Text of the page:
Friday, April 26, 2013

`That Sovereign Mind'

The woman I was interviewing turned the question back on me: “Who are your heroes?” One dreads this sort of thing. To answer honestly invites a sigh of suppressed boredom, but lying about it, giving the glib answer you think your interrogator wants to hear, leaves you nauseous with self-loathing. I asked the question because she, years earlier, had worked for a future Nobel Laureate. Indirectly, I hoped to learn what she thought of this guy (reported to be a world-class egomaniac). Neither of us ended up answering. 

When young, I was too hip to have heroes, or at least to admit having them. Pride extinguishes natural impulses, including admiration. To admit you have a hero is to suggest they possess something you don’t, that you perhaps envy them – an admission intolerable to our swollen sense of self-importance. Dr. Johnson writes in The Rambler #180: “Envy, curiosity, and a sense of the imperfection of our present state, incline us to estimate the advantages which are in the possession of others above their real value.” With age ought to come some measure of “down-sizing,” accepting one’s self more realistically and acknowledging that we’re pretty much stuck with who we are. Now I have heroes, all writers, all gifted, all flawed, all admired more deeply for their flaws because the essence of heroism, perhaps, is overcoming them: Swift, Dr. Johnson, Henry James, Chekhov, Whittaker Chambers, Yvor Winters, Beckett.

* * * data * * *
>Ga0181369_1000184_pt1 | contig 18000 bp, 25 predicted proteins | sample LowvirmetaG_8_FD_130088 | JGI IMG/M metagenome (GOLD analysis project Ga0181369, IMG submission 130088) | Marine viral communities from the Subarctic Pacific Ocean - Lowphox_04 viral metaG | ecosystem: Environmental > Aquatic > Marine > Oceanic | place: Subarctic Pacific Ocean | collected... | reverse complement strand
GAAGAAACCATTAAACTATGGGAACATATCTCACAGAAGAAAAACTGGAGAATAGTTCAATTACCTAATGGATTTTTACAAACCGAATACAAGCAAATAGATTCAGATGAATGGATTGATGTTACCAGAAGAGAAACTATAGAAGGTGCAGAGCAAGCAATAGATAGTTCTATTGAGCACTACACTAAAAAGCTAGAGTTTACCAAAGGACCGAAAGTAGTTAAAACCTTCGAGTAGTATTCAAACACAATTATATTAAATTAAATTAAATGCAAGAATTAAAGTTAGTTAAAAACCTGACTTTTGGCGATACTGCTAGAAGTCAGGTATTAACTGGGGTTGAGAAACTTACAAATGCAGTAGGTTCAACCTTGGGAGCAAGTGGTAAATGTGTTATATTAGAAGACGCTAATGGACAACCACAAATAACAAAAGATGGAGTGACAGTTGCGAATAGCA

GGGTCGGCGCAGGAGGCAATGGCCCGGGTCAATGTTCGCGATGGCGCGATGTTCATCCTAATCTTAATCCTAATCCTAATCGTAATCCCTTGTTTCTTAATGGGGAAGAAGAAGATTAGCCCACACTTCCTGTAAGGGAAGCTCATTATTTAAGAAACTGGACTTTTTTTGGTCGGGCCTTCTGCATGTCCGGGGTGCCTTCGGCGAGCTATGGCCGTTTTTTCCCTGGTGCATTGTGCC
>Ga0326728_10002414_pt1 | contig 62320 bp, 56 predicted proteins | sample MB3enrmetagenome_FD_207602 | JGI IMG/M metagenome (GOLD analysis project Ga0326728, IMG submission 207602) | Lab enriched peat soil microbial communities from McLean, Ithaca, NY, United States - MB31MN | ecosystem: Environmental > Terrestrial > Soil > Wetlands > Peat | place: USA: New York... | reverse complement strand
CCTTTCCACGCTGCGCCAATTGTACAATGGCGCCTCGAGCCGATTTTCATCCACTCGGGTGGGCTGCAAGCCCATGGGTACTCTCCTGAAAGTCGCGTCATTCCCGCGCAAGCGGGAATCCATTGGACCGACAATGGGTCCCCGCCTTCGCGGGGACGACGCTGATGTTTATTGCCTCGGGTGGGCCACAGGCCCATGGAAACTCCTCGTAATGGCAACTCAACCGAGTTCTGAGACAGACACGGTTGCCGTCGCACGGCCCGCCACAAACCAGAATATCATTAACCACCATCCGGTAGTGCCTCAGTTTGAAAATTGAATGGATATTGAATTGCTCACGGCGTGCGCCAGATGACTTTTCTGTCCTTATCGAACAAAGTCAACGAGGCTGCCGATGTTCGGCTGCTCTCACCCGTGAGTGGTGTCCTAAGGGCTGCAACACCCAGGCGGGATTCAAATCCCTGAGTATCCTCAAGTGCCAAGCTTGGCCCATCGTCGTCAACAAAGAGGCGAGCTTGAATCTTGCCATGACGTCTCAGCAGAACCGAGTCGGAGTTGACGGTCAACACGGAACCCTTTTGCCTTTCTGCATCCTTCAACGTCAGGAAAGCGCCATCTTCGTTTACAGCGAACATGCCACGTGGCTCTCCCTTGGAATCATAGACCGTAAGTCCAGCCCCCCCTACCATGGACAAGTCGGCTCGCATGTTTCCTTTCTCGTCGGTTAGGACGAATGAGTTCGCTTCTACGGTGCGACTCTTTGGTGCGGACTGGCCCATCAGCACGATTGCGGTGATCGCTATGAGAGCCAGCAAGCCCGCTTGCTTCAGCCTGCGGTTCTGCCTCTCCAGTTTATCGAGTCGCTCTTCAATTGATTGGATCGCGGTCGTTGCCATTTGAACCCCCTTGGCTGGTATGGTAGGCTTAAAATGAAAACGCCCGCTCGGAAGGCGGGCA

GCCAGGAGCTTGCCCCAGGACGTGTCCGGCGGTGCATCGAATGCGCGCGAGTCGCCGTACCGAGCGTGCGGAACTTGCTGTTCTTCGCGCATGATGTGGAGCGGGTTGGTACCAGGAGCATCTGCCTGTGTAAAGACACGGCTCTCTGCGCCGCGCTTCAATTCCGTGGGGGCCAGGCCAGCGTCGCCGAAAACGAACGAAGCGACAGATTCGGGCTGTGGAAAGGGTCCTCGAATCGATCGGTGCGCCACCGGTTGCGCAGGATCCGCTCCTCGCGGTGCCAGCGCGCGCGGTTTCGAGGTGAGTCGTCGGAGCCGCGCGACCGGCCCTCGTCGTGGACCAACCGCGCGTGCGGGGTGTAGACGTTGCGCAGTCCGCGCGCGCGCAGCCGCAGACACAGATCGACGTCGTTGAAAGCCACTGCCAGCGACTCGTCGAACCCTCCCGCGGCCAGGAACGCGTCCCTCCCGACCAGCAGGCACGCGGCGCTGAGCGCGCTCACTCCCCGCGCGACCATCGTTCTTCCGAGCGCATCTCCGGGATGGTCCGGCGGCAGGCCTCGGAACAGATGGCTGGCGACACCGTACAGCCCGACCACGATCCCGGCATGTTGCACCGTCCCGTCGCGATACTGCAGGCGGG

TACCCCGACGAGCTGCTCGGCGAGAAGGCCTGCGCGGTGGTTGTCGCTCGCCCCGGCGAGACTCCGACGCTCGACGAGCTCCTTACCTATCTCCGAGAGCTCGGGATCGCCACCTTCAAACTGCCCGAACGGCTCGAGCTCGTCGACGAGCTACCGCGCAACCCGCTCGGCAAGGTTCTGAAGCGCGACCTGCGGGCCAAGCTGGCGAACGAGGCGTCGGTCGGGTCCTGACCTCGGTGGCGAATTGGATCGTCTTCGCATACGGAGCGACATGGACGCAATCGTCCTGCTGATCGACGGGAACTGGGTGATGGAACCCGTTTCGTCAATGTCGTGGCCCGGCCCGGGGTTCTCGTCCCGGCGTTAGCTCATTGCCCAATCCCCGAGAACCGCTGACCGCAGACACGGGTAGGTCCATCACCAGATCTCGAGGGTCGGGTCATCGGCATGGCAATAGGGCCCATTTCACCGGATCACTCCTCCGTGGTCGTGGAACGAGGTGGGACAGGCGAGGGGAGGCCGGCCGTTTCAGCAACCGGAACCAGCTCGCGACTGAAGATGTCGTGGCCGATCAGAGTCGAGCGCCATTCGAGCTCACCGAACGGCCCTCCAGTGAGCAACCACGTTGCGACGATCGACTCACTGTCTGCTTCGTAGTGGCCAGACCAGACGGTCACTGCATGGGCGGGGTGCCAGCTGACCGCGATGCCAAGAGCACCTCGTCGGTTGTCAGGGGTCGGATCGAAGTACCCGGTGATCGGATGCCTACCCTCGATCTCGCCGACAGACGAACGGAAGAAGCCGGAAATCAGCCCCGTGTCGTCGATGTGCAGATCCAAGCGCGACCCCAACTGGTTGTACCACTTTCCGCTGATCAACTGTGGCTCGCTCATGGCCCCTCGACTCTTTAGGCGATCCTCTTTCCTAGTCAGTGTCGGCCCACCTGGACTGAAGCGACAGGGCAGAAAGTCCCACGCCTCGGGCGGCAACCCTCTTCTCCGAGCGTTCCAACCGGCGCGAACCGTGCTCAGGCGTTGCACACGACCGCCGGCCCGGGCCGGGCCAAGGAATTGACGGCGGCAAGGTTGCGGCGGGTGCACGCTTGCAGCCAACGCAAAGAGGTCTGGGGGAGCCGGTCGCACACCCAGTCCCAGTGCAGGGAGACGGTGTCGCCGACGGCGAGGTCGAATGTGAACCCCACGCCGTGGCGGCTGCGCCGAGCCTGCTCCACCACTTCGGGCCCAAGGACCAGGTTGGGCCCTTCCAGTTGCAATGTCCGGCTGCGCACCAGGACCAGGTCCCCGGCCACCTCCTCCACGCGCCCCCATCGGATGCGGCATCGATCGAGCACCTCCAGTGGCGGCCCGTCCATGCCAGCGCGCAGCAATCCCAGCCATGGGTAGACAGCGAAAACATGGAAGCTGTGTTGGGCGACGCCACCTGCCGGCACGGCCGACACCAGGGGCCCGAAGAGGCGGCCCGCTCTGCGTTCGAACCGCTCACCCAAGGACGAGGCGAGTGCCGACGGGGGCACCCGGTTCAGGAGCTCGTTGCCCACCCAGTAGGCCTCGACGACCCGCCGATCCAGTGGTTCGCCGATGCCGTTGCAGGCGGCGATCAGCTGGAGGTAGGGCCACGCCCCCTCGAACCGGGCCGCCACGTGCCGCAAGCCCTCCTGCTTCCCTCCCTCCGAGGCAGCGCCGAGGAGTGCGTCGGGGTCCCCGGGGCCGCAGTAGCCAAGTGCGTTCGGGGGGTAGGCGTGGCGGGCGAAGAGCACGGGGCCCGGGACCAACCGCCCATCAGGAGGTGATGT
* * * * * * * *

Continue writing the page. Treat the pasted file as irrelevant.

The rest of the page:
Besides writing well, all were courageous, all knew occasional rejection and scorn, and all remained indelibly themselves. Those are the qualities I most admire today. I found an epigram by Walter de la Mare titled “Jonathan Swift” (Inward Companion: Poems, 1950): 

“That sovereign mind;
Those bleak, undaunted eyes;
Never to life, or love, resigned—
How strange that he who abhorred cant, humbug, lies,
Should be aggrieved by such simplicities
As age, as ordure, and as size.”

1 comment:

Denkof Zwemmer said...

I think I know what admired flaws you are referring to when it comes to Johnson and Swift, maybe even Henry James. But -- what are the flaws of Chekhov and Beckett, outside of the usual human failings? And if Whittaker Chambers is to be admired, isn't it despite his flaws rather than because of them?